For our MCT Applied Project we have worked on several proof-of-concept development solutions for Muzziball™, an exciting interactive ball which is currently in the development and prototype phase. The prototype of the Muzziball platform is based around a Raspberry Pi and a SenseHat cape inside of a 3D printed sphere. The intention for the platform is to elicit movement from the user by having music and audio react to motion in real time. In order to explore further potential functionality and to provide short-to-medium term solutions for future rounds of prototypes, our team took on several areas of development for this platform, all of which are discussed below.

Integrated Speaker Solution

The project partners specified that for future iterations of the prototype they wanted a unified solution for powering the Raspberry Pi and speakers. The original arrangement consisted of a power bank, the RPi and a bluetooth speaker. We quickly came to the conclusion that designing and implementing an explicit and safe power circuit is above our skill level, so we focused on a power bank solution. After a period of research and exploration we found the following solution.

Component and signal flow overview
The assembled setup

We also tested three different kinds of speaker drivers. The largest-diameter speaker driver produced the best clarity as well as bass response comparable to the existing bluetooth speaker.

The range of speaker drivers we tested

All tested hardware arrangements provide a significant increase in sound quality and clarity without compromising too much in the low-end, thanks to the class D amplifier board and high-quality speaker drivers. With the new power bank, the system can run twice as long.

LED Mapping

The product included an array of RGB LED lights as part of the SenseHat on the Raspberry Pi. Some functionality, such as colour changing, was already implemented to make use of these lights. However, we identified an opportunity for creating other mappings while also building a more robust and flexible interface for controlling them.

We therefore created an API in Python for handling the behaviour of the LEDs. This allows users to change light modes by calling a simple function, and then have the lights change over time. Our new API also adds motion-reactive lights, allowing the lights to change colour depending on how much the ball is moving.

The motion-reactive mode in the new lighting system.

Mapping Motion Data with ML

We worked to implement new possibilities of mapping the motion data using machine learning. In exploring solutions, we used two machine learning packages, Rebecca Fiebrink’s Wekinator and the Neuralnet external for Pure Data.

We decided to take orientation as our input data as we felt this was underused in the current implementation. The SenseHat API allows access to accelerometer, gyroscope and magnetometer data streams. In order to calculate real-time orientation we used a sensor fusion algorithm from the micropython-IMU repository micropython-fusion on Github.

Pitch, roll, and yaw axes of the Raspberry Pi/SenseHat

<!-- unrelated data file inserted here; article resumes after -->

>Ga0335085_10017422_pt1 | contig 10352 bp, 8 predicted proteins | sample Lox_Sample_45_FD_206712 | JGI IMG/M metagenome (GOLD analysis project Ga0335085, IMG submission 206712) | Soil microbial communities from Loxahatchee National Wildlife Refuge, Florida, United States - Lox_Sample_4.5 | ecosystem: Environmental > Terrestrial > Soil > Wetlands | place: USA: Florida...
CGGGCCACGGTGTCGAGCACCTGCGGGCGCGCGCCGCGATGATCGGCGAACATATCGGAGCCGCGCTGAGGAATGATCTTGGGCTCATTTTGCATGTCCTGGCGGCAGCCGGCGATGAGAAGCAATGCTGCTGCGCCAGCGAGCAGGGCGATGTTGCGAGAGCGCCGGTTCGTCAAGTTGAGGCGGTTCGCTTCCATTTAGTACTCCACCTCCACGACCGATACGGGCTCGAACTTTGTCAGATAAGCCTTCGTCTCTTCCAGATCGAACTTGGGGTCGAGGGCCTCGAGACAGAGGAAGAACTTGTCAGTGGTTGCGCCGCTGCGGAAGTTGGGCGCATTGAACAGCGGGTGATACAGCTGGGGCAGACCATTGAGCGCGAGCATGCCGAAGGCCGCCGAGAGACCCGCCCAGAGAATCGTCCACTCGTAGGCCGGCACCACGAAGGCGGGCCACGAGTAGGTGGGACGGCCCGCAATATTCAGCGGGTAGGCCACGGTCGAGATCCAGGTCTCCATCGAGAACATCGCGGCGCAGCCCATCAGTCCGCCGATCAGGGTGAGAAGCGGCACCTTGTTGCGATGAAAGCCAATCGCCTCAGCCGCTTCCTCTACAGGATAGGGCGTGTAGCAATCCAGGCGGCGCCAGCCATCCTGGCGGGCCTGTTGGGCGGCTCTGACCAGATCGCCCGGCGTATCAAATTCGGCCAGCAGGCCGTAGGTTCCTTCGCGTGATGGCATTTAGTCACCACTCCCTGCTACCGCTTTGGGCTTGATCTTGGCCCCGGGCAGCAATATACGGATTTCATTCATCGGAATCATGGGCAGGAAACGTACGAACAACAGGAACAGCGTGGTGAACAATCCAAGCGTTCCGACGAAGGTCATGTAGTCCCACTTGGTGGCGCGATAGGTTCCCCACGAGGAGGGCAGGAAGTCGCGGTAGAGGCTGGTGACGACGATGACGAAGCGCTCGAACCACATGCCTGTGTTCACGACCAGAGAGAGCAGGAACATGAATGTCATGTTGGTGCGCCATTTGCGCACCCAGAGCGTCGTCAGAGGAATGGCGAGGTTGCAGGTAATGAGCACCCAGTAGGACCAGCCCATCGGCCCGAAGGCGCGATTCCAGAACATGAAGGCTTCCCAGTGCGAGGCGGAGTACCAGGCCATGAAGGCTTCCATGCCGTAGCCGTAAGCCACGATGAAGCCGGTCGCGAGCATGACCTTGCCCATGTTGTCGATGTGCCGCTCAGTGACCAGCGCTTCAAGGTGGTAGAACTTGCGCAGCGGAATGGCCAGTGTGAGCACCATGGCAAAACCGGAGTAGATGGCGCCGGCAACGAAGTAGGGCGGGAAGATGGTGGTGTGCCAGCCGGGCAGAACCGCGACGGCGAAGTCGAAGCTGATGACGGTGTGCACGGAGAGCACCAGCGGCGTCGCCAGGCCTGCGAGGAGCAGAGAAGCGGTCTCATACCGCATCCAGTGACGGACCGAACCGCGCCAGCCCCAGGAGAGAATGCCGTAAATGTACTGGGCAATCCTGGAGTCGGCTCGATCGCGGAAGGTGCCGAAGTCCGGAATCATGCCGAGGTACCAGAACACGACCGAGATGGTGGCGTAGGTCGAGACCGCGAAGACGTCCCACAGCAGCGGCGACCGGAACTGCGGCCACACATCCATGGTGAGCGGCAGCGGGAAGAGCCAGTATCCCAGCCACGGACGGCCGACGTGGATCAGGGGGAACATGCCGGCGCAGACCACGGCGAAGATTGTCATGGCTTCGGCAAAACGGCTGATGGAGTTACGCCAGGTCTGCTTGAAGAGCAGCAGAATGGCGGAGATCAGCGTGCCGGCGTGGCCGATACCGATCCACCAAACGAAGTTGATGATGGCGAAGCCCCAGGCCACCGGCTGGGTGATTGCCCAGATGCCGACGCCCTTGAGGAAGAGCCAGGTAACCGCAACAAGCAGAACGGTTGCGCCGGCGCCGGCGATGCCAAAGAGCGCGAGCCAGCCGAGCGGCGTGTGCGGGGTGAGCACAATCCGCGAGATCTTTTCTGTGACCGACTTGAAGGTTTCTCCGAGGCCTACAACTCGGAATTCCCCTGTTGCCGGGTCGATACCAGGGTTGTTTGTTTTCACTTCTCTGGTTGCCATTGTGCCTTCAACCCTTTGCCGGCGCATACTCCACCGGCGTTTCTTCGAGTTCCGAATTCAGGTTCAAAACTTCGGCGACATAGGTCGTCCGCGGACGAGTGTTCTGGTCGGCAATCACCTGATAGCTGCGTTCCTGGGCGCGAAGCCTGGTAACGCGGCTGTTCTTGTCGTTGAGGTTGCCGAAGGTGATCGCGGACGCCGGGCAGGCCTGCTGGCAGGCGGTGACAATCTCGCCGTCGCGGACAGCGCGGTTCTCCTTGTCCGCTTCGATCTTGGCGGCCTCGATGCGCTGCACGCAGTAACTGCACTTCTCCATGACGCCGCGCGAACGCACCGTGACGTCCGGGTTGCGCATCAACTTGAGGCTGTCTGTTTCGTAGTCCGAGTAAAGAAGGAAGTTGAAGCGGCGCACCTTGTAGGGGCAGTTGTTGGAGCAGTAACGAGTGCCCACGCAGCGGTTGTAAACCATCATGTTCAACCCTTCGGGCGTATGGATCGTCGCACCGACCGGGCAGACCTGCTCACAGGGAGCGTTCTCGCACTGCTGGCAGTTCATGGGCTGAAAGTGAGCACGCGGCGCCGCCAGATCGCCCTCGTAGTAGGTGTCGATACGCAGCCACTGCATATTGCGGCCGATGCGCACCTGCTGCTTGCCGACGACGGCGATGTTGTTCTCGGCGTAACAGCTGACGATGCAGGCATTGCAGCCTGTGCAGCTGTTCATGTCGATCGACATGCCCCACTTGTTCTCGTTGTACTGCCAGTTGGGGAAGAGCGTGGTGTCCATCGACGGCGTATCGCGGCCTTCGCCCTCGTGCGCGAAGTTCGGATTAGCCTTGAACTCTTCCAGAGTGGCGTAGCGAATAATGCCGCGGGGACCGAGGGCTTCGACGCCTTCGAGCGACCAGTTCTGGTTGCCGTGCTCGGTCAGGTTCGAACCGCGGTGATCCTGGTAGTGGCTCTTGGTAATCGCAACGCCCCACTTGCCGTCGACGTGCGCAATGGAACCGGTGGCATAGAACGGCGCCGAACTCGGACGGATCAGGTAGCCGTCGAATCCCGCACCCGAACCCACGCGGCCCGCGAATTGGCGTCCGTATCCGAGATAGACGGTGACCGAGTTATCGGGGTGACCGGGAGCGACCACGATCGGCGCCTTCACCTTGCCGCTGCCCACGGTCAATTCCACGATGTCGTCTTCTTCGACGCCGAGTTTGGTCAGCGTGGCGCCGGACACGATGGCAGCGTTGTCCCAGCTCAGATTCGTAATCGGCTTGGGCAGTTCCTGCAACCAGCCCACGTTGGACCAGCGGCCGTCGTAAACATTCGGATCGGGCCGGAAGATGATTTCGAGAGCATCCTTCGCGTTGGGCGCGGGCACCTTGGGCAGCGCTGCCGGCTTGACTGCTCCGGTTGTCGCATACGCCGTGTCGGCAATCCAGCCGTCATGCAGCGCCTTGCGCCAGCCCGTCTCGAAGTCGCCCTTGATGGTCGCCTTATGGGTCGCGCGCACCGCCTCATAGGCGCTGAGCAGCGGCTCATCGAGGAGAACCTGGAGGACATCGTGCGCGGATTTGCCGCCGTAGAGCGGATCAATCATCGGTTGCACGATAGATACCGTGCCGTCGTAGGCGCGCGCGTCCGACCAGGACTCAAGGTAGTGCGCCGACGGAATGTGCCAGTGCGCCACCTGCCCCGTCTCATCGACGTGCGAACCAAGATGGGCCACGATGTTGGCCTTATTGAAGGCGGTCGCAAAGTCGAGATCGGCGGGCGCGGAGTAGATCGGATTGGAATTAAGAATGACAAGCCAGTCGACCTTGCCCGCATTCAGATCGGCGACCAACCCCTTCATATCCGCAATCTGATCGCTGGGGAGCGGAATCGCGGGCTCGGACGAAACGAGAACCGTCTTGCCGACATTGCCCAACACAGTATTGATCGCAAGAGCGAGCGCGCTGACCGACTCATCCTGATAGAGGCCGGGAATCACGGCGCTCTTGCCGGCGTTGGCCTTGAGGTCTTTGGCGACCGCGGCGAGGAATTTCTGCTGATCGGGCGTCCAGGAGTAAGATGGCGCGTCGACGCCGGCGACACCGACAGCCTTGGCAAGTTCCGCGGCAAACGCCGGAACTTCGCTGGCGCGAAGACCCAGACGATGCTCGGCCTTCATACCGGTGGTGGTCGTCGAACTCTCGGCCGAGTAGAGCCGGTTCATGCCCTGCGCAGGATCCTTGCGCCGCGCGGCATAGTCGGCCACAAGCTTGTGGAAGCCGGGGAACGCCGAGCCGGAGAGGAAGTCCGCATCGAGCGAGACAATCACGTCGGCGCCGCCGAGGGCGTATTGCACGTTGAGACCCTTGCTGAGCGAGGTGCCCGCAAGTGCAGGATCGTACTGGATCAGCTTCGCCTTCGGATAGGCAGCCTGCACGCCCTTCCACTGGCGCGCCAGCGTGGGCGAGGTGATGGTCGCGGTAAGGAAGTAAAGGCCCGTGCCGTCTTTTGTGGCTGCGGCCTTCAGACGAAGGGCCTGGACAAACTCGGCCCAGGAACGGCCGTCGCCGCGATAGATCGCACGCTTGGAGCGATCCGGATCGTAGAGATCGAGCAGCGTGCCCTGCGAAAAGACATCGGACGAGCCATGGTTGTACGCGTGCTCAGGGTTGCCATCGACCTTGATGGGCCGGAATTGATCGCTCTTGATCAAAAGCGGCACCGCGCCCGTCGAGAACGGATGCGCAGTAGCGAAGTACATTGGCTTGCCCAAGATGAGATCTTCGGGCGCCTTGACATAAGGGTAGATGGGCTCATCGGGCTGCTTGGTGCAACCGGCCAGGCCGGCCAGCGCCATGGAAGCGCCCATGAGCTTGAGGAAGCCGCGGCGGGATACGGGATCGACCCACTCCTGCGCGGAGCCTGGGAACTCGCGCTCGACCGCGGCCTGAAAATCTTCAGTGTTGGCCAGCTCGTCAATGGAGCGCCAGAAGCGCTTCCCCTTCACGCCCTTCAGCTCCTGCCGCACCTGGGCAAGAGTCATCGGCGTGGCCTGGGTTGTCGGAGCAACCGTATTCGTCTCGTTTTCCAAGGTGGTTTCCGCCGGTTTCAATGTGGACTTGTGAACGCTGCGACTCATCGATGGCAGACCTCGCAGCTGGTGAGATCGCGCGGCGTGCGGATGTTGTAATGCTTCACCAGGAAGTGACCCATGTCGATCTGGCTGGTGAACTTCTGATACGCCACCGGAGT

We focused on using a regression ML model to map two motion inputs (pitch and roll) to four outputs. Using the regression model allowed for a smooth transition between orientation states and greater potential for musical mappings. We created 4 new presets to showcase the model:

  • Sine tones with evolving chords
  • Sawtooth waves through analogue-style filters
  • Choir - the four output values from the model control the volume of five choir samples.
  • Disco - the four output values control the volume of four different layered disco samples.
Summary of the motion data ML mapping workstream

Offline Motion Data Analysis

We aimed to provide tools to illustrate movement data and how it related to other controls in the system. This meant obtaining and storing the motion data as well as creating a “tag” system. Here, tags refer to each user created preset and therefore the type of audio being played.

The acceleration data is stored as time series together with the tag information. The tag information was collected by Python using the “socket” library. The tag was built in a way that it could be sent from different places in the system and present different control data. It can therefore be used for other purposes later. This data is then stored in a csv file locally on the Raspberry Pi.

Analysis was then done in a Jupyter Notebook, reading the csv file and displaying plots to show movement data over time per tag. The acceleration at different axes was difficult to understand so we used magnitude of those three axes as the parameter to show the movement amount. As a result, the partners now have the tools to pick a time range and a tag and understand the movement elicited over this time.

Plot of the magnitude of the acceleration as movement, over time per tag


Our intention throughout this project has been to offer potential solutions to the project partner which they can use for future iterations of the product if they wish to do so. To that end we have been able to successfully implement our solutions, and we look forward to seeing where Muzziball goes in the future.